Remote Presenter

Having discussions on presentation slides via phone? Having round-table meetings where everybody wants to show his one own slide? Then you might know some of the following scenarios:

  • „How can I show you the slides“ – „Oh, send them by mail.“ – „Have they arrived yet?“ – „Which slide are you viewing right now?“ – „Page 23 or Slide 23? Or the one labelled ’23‘?“
  • „Could you pass me the VGA cable for the projector?“ – „How do I make this computer show the image?“ – „Maybe I can show my slide first?“ – „Why doesn’t it work with my adapter? Is the projector broken?“

I wrote a tiny tool that can handle these situations – A webpage where you can upload your PDF or images, and everybody connected sees the same slides, can select slides for a ‚private‘ view, select slides to show to everybody else. Works with ‚any‘ web browser, no special tools required on the users‘ end. E.g. open the website on the main presentation PC, and all people in the meeting can control slides using their mobile devices.

As usual, the code can be found on github: https://github.com/mueschel/RemotePresenter. Just 15 kByte of code that might save a lot of time during meetings.

LCD Lib portiert für Arduino

Meine LCD-Library ist nun auch kompatibel mit Arduino und lässt sich einfach in jedem Arduino-Sketch benutzen.

Warum das? Damit lassen sich Displays jetzt auch mit einem ESP8266-Modul betreiben und mit den vorhandenen Arduino-Code-Beispielen einfach mit WLAN verheiraten, z.B. mit einem kleinen Telnet-Server ließe sich das Display so remote mit Daten füttern.

Der Code findet sich wie üblich auf github: https://github.com/mueschel/lcdlib-arduino

Guideposts and Destination Signs in OSM

A typical hiking guidepost in the Austrian Alps and its node in the OSM database

How a guidepost can be mapped and which level of detail is desired has been the topic of a thread in the German forum and a dedicated poll (not available any more). The outcome of both discussions was that people have very different opinion on how mapping should be done. Fortunately, there is no conflict between the different options, they merely represent different levels of complexity.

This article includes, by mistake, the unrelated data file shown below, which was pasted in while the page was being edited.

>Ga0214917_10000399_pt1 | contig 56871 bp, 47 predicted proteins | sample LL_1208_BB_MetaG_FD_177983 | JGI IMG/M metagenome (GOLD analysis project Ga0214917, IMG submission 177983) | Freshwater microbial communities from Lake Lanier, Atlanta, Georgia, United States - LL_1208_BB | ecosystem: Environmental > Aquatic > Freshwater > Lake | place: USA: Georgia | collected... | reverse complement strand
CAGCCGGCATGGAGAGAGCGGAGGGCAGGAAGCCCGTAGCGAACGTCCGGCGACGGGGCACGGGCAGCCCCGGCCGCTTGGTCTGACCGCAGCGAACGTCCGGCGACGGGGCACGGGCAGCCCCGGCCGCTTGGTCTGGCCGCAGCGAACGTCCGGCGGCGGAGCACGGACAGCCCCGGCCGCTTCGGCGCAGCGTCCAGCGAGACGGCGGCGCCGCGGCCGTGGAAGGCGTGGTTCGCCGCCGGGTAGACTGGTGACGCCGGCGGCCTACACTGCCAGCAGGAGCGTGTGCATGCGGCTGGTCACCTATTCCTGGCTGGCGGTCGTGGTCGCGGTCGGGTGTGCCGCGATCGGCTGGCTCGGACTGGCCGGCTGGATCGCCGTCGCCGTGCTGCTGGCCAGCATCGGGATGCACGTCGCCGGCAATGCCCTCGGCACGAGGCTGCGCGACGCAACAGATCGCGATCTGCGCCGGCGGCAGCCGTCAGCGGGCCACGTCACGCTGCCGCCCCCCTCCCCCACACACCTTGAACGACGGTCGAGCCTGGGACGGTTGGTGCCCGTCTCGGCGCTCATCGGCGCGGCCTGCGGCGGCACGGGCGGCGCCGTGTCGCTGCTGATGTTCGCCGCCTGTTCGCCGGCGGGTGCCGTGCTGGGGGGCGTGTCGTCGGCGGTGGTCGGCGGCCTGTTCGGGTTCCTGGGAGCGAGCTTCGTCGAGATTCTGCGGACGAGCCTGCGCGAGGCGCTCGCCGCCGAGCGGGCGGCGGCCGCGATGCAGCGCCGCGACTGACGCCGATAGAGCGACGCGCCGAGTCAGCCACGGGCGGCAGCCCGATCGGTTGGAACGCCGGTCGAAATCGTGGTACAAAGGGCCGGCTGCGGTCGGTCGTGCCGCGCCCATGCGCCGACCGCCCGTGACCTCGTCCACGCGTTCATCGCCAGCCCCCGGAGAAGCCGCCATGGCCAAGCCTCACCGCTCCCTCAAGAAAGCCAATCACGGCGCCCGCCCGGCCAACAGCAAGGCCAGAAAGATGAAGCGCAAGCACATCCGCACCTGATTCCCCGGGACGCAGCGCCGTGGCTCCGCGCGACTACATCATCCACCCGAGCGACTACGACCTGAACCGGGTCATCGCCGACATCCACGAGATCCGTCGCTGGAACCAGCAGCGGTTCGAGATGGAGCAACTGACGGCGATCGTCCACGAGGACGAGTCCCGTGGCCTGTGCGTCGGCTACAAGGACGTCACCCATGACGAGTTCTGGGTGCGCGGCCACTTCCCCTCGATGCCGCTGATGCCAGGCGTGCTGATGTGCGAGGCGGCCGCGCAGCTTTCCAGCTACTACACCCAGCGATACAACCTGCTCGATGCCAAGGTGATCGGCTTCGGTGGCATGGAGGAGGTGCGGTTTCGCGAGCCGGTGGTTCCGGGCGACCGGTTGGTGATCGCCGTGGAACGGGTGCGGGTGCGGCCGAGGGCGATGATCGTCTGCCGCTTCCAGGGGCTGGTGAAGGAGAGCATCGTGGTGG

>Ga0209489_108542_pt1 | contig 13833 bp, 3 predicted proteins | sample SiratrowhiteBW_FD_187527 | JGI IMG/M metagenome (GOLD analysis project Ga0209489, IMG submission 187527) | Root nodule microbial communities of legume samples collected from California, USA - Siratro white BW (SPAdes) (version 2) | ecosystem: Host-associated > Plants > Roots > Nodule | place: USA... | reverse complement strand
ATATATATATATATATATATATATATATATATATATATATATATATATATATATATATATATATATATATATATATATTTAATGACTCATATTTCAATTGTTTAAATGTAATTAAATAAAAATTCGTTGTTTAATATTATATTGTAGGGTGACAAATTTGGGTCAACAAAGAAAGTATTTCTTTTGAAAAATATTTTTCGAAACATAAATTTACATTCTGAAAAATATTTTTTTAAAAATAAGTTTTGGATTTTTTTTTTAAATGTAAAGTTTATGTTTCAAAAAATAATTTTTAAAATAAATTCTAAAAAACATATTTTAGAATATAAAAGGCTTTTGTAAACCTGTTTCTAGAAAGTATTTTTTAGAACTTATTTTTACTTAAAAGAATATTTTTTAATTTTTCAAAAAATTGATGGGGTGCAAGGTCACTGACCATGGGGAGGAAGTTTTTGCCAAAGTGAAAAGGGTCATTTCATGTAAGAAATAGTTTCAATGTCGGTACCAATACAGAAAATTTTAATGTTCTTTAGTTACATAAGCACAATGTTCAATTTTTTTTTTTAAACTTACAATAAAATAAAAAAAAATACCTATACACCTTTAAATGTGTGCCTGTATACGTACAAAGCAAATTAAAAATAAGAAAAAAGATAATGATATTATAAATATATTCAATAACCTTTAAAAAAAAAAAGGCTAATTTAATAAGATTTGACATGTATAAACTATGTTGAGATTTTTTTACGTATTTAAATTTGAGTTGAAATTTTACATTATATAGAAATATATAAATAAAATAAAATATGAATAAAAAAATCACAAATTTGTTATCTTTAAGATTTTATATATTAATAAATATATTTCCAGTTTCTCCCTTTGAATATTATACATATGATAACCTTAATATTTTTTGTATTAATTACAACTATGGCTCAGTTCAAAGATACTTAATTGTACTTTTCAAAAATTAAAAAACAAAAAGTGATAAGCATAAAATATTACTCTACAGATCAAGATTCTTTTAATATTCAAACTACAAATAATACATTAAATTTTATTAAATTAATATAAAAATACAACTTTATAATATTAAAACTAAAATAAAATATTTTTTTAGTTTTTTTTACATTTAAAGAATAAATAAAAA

Besides the personal interests of each mapper, the location and type of the sign plays a role when deciding on a mapping scheme. Some guidepost just point to the next locality along a path which is already fully mapped—the additional information by adding these destinations to OSM is marginal at best and can be skipped. The same holds for guideposts along an existing hiking route. In this case, the guidepost itself can be added to the OSM relation and it’s content doesn’t need to be mapped. In other regions, the pure existence of a mapped guidepost is valuable information—e.g. if ways have not been fully traced, the map user could be told to take a way that doesn’t even exist on his map yet.

These considerations led to a three-leveled recommendation how to map guideposts:

Level 1—The Guidepost

Each and every guidepost found should exist in OSM as a node tagged tourism=information and information=guidepost. Following additional tags that can be used:

  • hiking=yes / bicycle=yes — is the guidepost designated to a specific group of users?
  • operator=* — the organization responsible for the guidepost
  • ref=* — some operators use reference numbers on their signs
  • material=* — the material the guidepost is made of, e.g. wood or metal
  • colour=* — the color of the guidepost

If someone does not want to map destinations, the content of the signs might be made visible to other mappers or map users by either adding a url tag pointing to the image taken or the text of the signpost can be put into a note:destination or inscription tag.
In case the guidepost is part of an existing hiking route relation, it should be added to it. Further mapping of destinations is not required in this case.